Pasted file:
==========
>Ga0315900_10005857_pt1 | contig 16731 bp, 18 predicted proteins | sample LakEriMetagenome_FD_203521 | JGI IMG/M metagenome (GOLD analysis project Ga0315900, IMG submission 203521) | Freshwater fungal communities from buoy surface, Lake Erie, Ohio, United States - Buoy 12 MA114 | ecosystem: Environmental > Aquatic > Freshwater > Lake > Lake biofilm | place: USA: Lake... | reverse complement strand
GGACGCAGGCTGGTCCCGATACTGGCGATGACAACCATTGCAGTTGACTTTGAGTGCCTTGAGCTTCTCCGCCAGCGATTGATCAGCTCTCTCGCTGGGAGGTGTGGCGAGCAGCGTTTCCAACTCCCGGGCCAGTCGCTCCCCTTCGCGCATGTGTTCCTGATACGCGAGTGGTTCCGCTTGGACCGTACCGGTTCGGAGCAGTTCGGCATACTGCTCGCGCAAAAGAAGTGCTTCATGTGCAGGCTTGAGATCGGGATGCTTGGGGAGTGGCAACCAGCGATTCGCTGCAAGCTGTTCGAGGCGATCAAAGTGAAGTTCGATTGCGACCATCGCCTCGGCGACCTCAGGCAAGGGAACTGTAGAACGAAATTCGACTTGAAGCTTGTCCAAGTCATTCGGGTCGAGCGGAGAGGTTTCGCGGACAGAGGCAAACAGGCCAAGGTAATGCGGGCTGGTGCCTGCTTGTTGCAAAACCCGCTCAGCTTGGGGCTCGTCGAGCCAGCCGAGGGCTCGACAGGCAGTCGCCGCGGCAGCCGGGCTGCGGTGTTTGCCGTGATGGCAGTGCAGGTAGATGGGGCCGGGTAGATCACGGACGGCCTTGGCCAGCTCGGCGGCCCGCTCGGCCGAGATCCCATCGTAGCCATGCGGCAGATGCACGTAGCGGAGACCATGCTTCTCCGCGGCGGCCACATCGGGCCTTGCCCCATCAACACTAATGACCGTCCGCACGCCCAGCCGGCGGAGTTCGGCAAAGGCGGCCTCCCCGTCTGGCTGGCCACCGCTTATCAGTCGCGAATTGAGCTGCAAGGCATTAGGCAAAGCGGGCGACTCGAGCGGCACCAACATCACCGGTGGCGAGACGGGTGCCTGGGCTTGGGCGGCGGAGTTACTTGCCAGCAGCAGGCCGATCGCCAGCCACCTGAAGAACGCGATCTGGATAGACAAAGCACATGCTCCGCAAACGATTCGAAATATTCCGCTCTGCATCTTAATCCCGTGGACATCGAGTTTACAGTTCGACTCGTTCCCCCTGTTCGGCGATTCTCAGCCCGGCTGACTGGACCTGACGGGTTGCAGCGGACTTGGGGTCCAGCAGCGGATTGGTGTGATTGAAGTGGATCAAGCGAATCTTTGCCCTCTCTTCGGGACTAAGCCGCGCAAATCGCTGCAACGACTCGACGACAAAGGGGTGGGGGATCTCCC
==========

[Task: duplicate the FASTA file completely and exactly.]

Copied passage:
>Ga0315900_10005857_pt1 | contig 16731 bp, 18 predicted proteins | sample LakEriMetagenome_FD_203521 | JGI IMG/M metagenome (GOLD analysis project Ga0315900, IMG submission 203521) | Freshwater fungal communities from buoy surface, Lake Erie, Ohio, United States - Buoy 12 MA114 | ecosystem: Environmental > Aquatic > Freshwater > Lake > Lake biofilm | place: USA: Lake... | reverse complement strand
GGACGCAGGCTGGTCCCGATACTGGCGATGACAACCATTGCAGTTGACTTTGAGTGCCTTGAGCTTCTCCGCCAGCGATTGATCAGCTCTCTCGCTGGGAGGTGTGGCGAGCAGCGTTTCCAACTCCCGGGCCAGTCGCTCCCCTTCGCGCATGTGTTCCTGATACGCGAGTGGTTCCGCTTGGACCGTACCGGTTCGGAGCAGTTCGGCATACTGCTCGCGCAAAAGAAGTGCTTCATGTGCAGGCTTGAGATCGGGATGCTTGGGGAGTGGCAACCAGCGATTCGCTGCAAGCTGTTCGAGGCGATCAAAGTGAAGTTCGATTGCGACCATCGCCTCGGCGACCTCAGGCAAGGGAACTGTAGAACGAAATTCGACTTGAAGCTTGTCCAAGTCATTCGGGTCGAGCGGAGAGGTTTCGCGGACAGAGGCAAACAGGCCAAGGTAATGCGGGCTGGTGCCTGCTTGTTGCAAAACCCGCTCAGCTTGGGGCTCGTCGAGCCAGCCGAGGGCTCGACAGGCAGTCGCCGCGGCAGCCGGGCTGCGGTGTTTGCCGTGATGGCAGTGCAGGTAGATGGGGCCGGGTAGATCACGGACGGCCTTGGCCAGCTCGGCGGCCCGCTCGGCCGAGATCCCATCGTAGCCATGCGGCAGATGCACGTAGCGGAGACCATGCTTCTCCGCGGCGGCCACATCGGGCCTTGCCCCATCAACACTAATGACCGTCCGCACGCCCAGCCGGCGGAGTTCGGCAAAGGCGGCCTCCCCGTCTGGCTGGCCACCGCTTATCAGTCGCGAATTGAGCTGCAAGGCATTAGGCAAAGCGGGCGACTCGAGCGGCACCAACATCACCGGTGGCGAGACGGGTGCCTGGGCTTGGGCGGCGGAGTTACTTGCCAGCAGCAGGCCGATCGCCAGCCACCTGAAGAACGCGATCTGGATAGACAAAGCACATGCTCCGCAAACGATTCGAAATATTCCGCTCTGCATCTTAATCCCGTGGACATCGAGTTTACAGTTCGACTCGTTCCCCCTGTTCGGCGATTCTCAGCCCGGCTGACTGGACCTGACGGGTTGCAGCGGACTTGGGGTCCAGCAGCGGATTGGTGTGATTGAAGTGGATCAAGCGAATCTTTGCCCTCTCTTCGGGACTAAGCCGCGCAAATCGCTGCAACGACTCGACGACAAAGGGGTGGGGGATCTCCC